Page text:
What is a collapsed lung and who is at risk?

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J. Rob Headrick, M.D., thoracic surgeon, CHI Memorial Chest and Lung Cancer Center

For many people, the thought of lung surgery brings up fears and thoughts of worry about a collapsed lung. People often have misconceptions about a collapsed lung because they oversimplify this complex organ. Lungs are less like a balloon and more like a sponge.  They feel spongy because of the millions of alveoli inside them. Alveoli are tiny air sacs that diffuse oxygen. When we breathe in, our lungs expand and filter the oxygen from the air and pass it into our blood. When we exhale, our lungs release carbon dioxide, a gas that your body makes but doesn’t need.

A collapsed lung is when air escapes from the lung and fills the space between the lung and the chest wall. This build up air puts pressure on the lung, keeping it from expanding like it should when you take a breath. A collapsed lung can result from trauma to the chest, broken ribs, a stab wound or bullet, a hard hit in a contact sport like football or a medical procedure like a lung biopsy or central line placement.

In some cases, a collapsed lung is caused by air blisters (blebs) that break open, sending air into the space around the lung. When a collapsed lung occurs, there’s not a popping effect. It’s more like a nail in your tire that slowly releases pressure over time. When the lung is inadvertently punctured, a person may experience chest pain, shortness of breath, fatigue, rapid breathing and heartbeat, and a cough.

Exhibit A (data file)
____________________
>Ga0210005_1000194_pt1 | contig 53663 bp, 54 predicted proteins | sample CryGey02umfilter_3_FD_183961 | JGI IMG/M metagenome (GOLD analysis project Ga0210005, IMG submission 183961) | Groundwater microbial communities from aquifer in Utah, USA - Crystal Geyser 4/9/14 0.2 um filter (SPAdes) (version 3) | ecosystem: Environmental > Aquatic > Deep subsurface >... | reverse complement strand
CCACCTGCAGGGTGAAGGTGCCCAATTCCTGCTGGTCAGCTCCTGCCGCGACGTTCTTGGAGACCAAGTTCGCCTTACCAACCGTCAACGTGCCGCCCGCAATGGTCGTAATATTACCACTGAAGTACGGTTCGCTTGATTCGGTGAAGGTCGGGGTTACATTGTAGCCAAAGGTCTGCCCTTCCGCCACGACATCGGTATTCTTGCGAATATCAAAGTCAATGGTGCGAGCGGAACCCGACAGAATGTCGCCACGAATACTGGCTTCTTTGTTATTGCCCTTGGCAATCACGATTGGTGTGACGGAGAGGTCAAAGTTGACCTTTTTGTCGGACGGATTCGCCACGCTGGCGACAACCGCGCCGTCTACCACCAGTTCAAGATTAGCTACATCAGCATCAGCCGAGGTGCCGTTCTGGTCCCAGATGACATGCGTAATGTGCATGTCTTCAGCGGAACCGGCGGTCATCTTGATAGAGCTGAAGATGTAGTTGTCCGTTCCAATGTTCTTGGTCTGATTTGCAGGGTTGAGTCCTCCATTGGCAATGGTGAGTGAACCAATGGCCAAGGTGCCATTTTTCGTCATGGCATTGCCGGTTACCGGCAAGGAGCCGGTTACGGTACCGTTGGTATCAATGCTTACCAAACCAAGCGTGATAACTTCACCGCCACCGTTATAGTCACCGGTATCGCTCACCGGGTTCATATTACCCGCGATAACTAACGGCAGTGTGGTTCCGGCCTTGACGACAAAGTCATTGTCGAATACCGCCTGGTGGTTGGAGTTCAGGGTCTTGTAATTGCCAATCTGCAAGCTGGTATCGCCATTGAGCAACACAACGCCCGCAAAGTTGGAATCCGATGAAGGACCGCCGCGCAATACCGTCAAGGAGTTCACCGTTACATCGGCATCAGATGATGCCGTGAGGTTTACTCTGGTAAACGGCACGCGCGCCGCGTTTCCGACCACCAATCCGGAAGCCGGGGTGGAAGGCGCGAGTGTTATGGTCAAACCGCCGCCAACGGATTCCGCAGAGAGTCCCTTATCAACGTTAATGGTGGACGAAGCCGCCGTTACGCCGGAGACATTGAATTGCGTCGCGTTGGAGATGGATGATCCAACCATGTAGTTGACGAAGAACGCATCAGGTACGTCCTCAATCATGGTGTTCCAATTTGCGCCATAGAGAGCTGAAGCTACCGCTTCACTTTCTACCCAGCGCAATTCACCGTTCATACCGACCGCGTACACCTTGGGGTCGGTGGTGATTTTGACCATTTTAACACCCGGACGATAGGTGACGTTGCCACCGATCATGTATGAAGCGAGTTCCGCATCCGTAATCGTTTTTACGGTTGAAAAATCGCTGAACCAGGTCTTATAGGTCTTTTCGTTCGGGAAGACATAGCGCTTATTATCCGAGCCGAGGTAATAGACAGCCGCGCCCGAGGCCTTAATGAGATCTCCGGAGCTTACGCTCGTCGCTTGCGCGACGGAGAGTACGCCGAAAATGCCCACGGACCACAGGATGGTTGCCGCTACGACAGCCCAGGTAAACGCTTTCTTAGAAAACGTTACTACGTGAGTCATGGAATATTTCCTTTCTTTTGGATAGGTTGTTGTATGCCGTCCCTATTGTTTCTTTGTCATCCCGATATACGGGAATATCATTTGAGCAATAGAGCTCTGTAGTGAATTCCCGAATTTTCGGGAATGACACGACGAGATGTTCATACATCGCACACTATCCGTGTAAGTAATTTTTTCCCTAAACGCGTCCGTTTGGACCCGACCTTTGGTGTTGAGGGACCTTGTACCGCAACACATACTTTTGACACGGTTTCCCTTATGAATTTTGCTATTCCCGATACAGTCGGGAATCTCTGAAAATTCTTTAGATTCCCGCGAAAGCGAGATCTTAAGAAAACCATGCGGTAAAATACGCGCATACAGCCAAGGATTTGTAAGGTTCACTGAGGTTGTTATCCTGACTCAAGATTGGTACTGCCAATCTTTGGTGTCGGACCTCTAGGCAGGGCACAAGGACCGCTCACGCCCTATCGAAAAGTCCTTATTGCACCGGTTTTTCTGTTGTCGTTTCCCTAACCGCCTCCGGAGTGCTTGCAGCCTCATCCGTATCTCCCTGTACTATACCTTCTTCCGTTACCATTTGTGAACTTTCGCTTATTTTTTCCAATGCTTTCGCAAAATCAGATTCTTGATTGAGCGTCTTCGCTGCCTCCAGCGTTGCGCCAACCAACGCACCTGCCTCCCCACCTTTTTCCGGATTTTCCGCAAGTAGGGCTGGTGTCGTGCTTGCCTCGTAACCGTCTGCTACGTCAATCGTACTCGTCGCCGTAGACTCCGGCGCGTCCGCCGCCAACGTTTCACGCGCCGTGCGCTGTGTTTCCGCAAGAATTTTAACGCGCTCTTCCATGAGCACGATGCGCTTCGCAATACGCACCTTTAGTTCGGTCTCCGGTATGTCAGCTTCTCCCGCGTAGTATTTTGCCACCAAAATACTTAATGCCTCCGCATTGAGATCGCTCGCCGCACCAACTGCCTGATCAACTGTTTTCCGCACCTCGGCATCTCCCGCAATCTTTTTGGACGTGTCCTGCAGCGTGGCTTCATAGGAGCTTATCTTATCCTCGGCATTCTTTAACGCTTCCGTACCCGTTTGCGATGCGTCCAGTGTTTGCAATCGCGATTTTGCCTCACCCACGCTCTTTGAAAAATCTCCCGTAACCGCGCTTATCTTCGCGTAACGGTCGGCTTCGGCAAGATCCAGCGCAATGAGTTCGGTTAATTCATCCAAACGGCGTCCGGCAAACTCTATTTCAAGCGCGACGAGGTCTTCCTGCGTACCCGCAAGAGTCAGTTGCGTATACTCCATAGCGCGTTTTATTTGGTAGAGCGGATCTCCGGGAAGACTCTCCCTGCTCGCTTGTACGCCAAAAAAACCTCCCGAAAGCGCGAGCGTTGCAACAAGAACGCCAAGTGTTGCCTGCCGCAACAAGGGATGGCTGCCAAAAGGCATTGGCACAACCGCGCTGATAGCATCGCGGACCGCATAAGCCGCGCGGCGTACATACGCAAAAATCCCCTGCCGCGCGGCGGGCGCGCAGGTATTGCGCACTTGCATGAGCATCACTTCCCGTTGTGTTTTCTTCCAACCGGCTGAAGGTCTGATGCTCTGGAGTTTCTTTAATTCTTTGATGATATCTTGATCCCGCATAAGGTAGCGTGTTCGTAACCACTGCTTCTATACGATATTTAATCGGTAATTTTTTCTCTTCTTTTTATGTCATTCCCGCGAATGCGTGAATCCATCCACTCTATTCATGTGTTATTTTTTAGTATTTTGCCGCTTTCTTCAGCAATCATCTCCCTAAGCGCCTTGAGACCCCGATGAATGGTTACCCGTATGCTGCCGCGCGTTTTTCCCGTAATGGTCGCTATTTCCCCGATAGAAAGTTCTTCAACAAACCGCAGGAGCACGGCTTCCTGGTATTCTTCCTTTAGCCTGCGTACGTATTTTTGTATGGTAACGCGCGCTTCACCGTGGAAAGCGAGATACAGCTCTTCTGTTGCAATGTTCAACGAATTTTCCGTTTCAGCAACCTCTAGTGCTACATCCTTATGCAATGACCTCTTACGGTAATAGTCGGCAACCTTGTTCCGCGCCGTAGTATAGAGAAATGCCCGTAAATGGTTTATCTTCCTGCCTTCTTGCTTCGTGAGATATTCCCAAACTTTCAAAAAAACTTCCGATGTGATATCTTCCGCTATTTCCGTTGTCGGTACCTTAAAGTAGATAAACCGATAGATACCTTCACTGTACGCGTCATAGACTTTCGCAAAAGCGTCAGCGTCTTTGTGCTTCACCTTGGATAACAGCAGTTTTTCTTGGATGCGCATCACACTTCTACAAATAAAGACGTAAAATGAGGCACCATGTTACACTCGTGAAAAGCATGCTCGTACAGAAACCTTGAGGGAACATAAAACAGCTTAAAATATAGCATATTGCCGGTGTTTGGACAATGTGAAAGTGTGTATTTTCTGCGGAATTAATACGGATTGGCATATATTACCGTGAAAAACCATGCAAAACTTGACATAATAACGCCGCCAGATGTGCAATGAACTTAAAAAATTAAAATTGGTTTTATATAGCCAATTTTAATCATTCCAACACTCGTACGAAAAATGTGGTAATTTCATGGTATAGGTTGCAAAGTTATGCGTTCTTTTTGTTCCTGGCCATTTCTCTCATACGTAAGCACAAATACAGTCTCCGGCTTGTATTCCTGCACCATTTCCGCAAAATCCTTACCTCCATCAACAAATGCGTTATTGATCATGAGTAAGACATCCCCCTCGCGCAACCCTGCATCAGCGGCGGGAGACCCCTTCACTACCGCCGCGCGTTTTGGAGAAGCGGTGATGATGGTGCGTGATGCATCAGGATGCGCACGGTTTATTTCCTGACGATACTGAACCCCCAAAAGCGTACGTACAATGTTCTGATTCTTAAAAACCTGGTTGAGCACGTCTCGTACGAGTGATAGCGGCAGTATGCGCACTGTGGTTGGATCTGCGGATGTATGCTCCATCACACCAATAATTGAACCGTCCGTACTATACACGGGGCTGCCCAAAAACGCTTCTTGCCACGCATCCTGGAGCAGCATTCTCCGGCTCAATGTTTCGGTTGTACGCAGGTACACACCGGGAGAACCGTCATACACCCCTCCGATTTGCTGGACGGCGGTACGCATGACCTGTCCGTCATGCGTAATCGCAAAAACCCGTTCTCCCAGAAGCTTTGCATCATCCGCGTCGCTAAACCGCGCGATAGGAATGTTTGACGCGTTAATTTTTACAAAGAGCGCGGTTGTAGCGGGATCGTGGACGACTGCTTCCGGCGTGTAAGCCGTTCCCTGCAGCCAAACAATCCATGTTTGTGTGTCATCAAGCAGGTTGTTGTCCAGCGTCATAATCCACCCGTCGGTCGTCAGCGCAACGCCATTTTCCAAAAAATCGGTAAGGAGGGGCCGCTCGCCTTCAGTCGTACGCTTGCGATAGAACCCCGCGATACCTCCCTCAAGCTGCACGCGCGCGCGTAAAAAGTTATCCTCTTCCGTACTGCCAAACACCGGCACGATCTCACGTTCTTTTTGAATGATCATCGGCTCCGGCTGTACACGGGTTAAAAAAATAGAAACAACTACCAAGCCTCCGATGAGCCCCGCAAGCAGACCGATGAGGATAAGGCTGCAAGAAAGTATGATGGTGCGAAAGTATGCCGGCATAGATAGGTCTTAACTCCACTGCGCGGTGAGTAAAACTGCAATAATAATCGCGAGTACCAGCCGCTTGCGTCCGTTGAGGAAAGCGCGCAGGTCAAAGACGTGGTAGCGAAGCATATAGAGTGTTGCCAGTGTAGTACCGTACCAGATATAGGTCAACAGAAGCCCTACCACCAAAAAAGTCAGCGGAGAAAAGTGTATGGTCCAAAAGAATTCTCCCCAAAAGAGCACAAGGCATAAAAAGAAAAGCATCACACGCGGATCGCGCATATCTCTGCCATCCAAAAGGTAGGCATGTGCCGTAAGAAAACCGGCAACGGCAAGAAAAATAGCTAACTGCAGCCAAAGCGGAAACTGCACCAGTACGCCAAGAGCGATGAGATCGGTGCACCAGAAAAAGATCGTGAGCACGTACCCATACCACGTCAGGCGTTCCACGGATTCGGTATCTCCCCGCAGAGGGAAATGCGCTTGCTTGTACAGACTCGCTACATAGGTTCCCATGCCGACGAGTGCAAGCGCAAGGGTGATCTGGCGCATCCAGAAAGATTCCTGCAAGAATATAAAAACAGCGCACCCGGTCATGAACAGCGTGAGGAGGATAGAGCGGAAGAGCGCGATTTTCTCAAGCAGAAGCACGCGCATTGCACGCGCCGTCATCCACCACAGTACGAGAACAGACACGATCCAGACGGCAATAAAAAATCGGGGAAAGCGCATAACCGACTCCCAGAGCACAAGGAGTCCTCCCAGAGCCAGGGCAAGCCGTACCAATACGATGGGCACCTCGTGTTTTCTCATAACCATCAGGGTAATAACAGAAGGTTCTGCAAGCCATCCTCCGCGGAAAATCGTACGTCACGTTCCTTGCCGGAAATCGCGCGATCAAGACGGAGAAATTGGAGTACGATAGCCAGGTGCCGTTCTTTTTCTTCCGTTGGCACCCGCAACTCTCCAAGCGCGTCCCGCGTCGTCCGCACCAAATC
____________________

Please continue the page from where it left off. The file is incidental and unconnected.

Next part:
The slow buildup of air in the chest makes it harder to breathe – and it’s important to seal the leak quickly and get the air back inside the lung. Sometimes the lung will re-inflate on its own and make the repair with little intervention. The human body is amazing in its ability to solve its own problems. In these cases, we put in a tube to take the leaked air out of the body, which reduces the pressure on the lung, allowing it to close itself.  

Other non-surgical methods to correct a collapsed lung include supplemental oxygen or needle aspiration to remove air in the chest with suction. When it’s not able to heal through one of these methods, we can go in surgically to remove the damaged area and seal it back up.

People who are at greater risk of a collapsed lung include those with underlying lung conditions like COPD, cystic fibrosis, lung cancer, asthma, emphysema and certain types of pneumonia.  Although there is no way to prevent a collapse lung, you can decrease your risk by quitting smoking or choosing not to smoke.   

Want to learn more about your lung and lung cancer? Click here for Dr. Headrick’s simple explanation of lung cancer staging. 

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Karen Long
Media Communications Specialist 
e: karen_long@memorial.org

Doctor Talk, CHI Memorial's blog, focuses on health and welness.